• Proven Fact: AC Events Significantly Impact Economy

     
    POSTED December 21, 2015
     

Not just this year, but many years running, Atlantic City has been host to a plethora of events—from the New Jersey Education Association Convention to the Challenge Atlantic City Triathlon. With such a wide variety of events, it’s not a shocker to think they have significantly boosted the economy.

And this has been confirmed by Spectra by Comcast Spectacor—an organization that provides venue management and food services and hospitality to Boardwalk Hall and the Atlantic City Convention Center. They released figures that show the economic benefits have been huge for New Jersey taxpayers. The sales incomes and state and luxury takes these event attendees have generated has positively affected revenues over the past three years.

“It’s revealing to consider the positive economic impact that the events at the Atlantic City Convention Center and Historic Boardwalk Hall continue to bring to Atlantic County and to the State of New Jersey,” says Spectra’s Fran Rodowicz, general manager of both venues. “These facilities bring hundreds of thousands of people to Atlantic City on a consistent basis and they are critical to the success of the beach resort.”

Combined, both facilities have generated nearly $235 million from Jan. 1, 2013 through October 2015 in direct sales income and state and luxury taxes. This number includes an estimated attendance of 1,836,536 people over the three-year period.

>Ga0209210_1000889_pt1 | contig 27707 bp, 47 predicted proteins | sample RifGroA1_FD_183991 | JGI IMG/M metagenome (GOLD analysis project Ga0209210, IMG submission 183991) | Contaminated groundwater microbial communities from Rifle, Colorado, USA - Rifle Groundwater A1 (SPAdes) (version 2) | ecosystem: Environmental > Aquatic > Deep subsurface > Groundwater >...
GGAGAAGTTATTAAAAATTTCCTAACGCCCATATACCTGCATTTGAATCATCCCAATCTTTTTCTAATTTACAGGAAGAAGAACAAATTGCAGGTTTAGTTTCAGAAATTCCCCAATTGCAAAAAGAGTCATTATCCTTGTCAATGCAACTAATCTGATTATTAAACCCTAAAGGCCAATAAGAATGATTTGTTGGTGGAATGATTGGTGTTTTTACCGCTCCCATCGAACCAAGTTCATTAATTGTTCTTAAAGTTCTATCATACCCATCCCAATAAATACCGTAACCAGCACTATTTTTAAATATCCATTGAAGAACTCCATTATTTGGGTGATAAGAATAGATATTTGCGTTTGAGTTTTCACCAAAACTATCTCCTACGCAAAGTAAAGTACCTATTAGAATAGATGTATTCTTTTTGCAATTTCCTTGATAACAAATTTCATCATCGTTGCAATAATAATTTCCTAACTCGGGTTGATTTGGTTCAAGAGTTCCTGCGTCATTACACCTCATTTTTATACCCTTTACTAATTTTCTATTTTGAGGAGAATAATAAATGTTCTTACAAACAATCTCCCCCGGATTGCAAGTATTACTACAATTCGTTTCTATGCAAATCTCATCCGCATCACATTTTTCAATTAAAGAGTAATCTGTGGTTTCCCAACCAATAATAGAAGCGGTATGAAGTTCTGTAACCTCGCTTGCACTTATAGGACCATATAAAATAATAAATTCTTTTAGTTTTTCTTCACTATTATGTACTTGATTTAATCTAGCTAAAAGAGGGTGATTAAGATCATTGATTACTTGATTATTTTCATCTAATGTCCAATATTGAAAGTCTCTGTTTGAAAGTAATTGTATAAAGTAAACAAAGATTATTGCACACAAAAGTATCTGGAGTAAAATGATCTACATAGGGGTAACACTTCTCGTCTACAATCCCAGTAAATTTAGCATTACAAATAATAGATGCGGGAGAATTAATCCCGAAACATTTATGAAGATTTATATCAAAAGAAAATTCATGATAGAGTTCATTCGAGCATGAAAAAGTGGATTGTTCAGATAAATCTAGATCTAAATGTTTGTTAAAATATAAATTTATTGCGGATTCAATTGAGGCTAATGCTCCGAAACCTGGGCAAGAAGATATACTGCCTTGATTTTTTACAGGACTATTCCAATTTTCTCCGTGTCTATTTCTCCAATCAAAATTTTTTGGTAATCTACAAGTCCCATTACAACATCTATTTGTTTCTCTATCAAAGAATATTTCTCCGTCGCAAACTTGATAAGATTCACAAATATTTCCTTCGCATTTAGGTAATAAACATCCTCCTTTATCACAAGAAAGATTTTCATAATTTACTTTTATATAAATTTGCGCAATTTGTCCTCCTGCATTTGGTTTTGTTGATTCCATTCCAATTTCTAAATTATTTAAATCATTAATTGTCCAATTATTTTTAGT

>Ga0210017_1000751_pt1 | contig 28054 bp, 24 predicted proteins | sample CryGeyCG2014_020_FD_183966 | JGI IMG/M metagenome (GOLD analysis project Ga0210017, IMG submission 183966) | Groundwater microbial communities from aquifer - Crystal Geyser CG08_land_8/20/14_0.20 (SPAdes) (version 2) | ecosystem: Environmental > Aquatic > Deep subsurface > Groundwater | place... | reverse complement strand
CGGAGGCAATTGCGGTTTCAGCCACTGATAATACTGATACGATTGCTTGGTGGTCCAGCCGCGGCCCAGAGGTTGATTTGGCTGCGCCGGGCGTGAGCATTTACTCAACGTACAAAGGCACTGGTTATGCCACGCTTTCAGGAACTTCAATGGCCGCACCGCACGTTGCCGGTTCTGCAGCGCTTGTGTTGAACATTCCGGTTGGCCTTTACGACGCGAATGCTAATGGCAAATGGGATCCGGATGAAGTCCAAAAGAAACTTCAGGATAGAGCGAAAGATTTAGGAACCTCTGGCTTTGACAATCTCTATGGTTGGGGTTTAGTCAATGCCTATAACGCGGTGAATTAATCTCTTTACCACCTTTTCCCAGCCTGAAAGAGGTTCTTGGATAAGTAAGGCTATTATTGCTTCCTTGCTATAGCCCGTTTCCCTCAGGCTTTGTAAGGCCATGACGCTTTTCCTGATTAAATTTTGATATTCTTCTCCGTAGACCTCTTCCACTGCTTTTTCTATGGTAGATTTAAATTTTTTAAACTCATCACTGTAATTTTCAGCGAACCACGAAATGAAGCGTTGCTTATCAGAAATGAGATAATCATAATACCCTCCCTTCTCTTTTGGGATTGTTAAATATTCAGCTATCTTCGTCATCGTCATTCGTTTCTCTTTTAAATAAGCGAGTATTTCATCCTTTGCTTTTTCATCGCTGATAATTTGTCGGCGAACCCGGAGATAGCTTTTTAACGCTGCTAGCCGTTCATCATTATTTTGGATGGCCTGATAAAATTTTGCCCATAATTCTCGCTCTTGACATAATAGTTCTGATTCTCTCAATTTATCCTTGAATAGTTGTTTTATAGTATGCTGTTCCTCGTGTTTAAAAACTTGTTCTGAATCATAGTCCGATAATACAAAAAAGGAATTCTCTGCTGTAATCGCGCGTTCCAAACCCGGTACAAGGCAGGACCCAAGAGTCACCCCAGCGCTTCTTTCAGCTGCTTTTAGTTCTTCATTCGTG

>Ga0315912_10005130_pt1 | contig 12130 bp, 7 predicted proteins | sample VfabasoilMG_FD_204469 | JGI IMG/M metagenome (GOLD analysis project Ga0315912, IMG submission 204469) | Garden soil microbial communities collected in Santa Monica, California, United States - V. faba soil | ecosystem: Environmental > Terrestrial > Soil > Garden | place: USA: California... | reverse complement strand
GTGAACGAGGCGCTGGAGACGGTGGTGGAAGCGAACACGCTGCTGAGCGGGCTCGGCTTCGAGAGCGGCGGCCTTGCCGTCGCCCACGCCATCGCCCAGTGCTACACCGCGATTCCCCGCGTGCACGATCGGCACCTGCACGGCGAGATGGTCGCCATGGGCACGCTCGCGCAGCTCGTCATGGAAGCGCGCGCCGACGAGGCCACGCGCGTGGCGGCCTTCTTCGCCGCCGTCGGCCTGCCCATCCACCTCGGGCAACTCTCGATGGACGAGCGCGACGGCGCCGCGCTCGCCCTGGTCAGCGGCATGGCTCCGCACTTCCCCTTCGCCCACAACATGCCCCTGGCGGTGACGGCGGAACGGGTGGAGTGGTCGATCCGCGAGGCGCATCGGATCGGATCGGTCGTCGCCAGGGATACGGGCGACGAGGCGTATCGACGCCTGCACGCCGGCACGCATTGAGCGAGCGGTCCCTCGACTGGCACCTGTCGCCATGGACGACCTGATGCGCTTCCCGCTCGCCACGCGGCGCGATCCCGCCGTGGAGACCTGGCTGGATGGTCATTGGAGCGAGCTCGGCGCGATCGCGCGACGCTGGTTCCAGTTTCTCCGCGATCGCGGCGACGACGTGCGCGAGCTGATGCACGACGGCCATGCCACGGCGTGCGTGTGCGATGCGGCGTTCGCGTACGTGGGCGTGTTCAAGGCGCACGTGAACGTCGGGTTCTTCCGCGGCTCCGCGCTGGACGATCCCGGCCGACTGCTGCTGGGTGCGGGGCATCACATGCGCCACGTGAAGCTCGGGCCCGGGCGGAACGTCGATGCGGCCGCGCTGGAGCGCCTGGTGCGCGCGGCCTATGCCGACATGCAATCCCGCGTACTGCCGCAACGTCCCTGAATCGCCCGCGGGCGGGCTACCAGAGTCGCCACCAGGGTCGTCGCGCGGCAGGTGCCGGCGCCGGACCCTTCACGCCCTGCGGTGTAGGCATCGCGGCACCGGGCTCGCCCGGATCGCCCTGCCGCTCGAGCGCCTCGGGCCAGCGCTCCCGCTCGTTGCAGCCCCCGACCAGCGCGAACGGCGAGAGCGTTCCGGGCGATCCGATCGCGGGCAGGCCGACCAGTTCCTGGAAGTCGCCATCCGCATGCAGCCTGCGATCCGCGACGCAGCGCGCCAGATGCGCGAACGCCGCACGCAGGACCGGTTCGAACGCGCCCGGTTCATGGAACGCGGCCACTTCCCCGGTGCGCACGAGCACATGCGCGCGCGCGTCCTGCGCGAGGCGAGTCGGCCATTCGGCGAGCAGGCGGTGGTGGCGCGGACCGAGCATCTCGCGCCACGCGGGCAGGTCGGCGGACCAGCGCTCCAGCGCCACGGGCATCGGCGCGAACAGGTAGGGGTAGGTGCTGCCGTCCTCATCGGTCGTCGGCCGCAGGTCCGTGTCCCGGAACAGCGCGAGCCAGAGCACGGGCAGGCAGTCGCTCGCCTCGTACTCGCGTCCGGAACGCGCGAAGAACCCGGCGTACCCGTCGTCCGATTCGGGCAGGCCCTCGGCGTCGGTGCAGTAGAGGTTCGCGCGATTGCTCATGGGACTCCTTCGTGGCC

Using the industry average of $125 assumed in-market spending per attendee, the two facilities have generated $74,590,250 in direct market sales income; the Atlantic City Convention Center has generated $1,363,485 in state and luxury taxes while Boardwalk Hall has generated $4,027,899 in state and luxury taxes.

This news is supported by direct customer feedback. After every event at Boardwalk Hall, attendees who purchased a ticket are asked to complete a survey regarding their experience. Of those that answered, 67.6 percent ate at an Atlantic City restaurant; 44.7 percent gambled at a casino; and 65.7 percent spent $100 or more at local businesses.

“Events at the Atlantic City Convention Center and Boardwalk Hall are proven to bring business to hotels, restaurants and other entertainment venues throughout the city,” says Robert E. Mulcahy III, board chairman, CRDA. “They are an integral part of CRDA's mission to attract visitors by bringing non-gaming events to the Atlantic City Tourism District.”

Toni Roberts, award winning executive pastry chef at theWit Hotel Chicago, is satisfying everyone’s sweet tooth this holiday season with the reintroduction of an exclusive Thanksgiving to go dessert menu. Whether you’re currently embracing everything pumpkin spice or a self-proclaimed chocolate connoisseur, the menu features a little something for everyone.

 

As with most facets of the meetings and events industry, the art of managing an event budget is a true balancing act. And while it’s easy to get wrapped up in the nitty-gritty, Eventbrite revealed a pleasant surprise in its 2018 Pulse Report (which surveyed 1,200 planners), finding that event budgets overall appear to be on the rise. But where exactly are those budget dollars going these days and how can planners best spend to craft memorable moments?

 

According to the Illinois Department of Agriculture, about 1.5 million Illinois workers are employed in the food and fiber system, ranking it as one of the top states in dependency on agriculture. The state’s 72,500 farms utilize 75 percent of Illinois land, including some of the most fertile soil in the world. While nicknamed “The Prairie State,” Illinois is truly a land of plenty and a hub for agritourism—with some of the largest agriculture-focused events (holding the potential for major economic impact) taking place inside its borders.